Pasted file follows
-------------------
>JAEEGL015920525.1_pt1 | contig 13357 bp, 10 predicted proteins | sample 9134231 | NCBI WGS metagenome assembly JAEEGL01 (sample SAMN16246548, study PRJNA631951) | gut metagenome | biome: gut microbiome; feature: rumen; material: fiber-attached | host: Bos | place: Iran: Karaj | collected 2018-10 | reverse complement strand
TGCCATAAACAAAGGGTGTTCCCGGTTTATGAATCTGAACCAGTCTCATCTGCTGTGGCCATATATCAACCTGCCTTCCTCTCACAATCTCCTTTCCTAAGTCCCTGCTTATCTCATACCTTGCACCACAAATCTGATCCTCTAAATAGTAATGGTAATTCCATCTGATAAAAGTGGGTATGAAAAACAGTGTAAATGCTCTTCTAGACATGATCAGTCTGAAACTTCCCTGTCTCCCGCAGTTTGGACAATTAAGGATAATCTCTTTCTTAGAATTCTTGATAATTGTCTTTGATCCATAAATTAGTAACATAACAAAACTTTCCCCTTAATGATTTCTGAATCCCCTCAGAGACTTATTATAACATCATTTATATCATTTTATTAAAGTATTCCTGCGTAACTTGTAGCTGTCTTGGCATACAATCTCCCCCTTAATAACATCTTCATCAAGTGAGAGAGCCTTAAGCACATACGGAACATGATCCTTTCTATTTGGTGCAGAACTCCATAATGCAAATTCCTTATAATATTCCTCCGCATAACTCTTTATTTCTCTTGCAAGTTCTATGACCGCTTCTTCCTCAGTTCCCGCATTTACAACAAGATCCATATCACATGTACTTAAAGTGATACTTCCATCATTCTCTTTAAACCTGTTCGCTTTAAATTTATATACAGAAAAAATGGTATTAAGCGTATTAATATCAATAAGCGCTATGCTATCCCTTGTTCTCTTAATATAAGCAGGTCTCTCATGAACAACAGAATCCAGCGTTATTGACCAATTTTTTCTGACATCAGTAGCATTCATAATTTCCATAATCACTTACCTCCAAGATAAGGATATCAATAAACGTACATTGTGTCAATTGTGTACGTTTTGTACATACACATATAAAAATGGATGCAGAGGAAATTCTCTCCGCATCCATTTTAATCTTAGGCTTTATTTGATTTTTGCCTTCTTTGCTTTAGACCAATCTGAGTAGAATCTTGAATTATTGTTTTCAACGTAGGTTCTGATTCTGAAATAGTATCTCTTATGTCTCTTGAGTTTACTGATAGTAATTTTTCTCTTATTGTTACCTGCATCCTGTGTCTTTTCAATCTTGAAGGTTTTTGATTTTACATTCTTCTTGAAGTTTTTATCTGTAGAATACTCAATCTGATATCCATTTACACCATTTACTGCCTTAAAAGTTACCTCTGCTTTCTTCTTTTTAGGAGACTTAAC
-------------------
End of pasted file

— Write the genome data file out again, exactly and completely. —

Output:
>JAEEGL015920525.1_pt1 | contig 13357 bp, 10 predicted proteins | sample 9134231 | NCBI WGS metagenome assembly JAEEGL01 (sample SAMN16246548, study PRJNA631951) | gut metagenome | biome: gut microbiome; feature: rumen; material: fiber-attached | host: Bos | place: Iran: Karaj | collected 2018-10 | reverse complement strand
TGCCATAAACAAAGGGTGTTCCCGGTTTATGAATCTGAACCAGTCTCATCTGCTGTGGCCATATATCAACCTGCCTTCCTCTCACAATCTCCTTTCCTAAGTCCCTGCTTATCTCATACCTTGCACCACAAATCTGATCCTCTAAATAGTAATGGTAATTCCATCTGATAAAAGTGGGTATGAAAAACAGTGTAAATGCTCTTCTAGACATGATCAGTCTGAAACTTCCCTGTCTCCCGCAGTTTGGACAATTAAGGATAATCTCTTTCTTAGAATTCTTGATAATTGTCTTTGATCCATAAATTAGTAACATAACAAAACTTTCCCCTTAATGATTTCTGAATCCCCTCAGAGACTTATTATAACATCATTTATATCATTTTATTAAAGTATTCCTGCGTAACTTGTAGCTGTCTTGGCATACAATCTCCCCCTTAATAACATCTTCATCAAGTGAGAGAGCCTTAAGCACATACGGAACATGATCCTTTCTATTTGGTGCAGAACTCCATAATGCAAATTCCTTATAATATTCCTCCGCATAACTCTTTATTTCTCTTGCAAGTTCTATGACCGCTTCTTCCTCAGTTCCCGCATTTACAACAAGATCCATATCACATGTACTTAAAGTGATACTTCCATCATTCTCTTTAAACCTGTTCGCTTTAAATTTATATACAGAAAAAATGGTATTAAGCGTATTAATATCAATAAGCGCTATGCTATCCCTTGTTCTCTTAATATAAGCAGGTCTCTCATGAACAACAGAATCCAGCGTTATTGACCAATTTTTTCTGACATCAGTAGCATTCATAATTTCCATAATCACTTACCTCCAAGATAAGGATATCAATAAACGTACATTGTGTCAATTGTGTACGTTTTGTACATACACATATAAAAATGGATGCAGAGGAAATTCTCTCCGCATCCATTTTAATCTTAGGCTTTATTTGATTTTTGCCTTCTTTGCTTTAGACCAATCTGAGTAGAATCTTGAATTATTGTTTTCAACGTAGGTTCTGATTCTGAAATAGTATCTCTTATGTCTCTTGAGTTTACTGATAGTAATTTTTCTCTTATTGTTACCTGCATCCTGTGTCTTTTCAATCTTGAAGGTTTTTGATTTTACATTCTTCTTGAAGTTTTTATCTGTAGAATACTCAATCTGATATCCATTTACACCATTTACTGCCTTAAAAGTTACCTCTGCTTTCTTCTTTTTAGGAGACTTAAC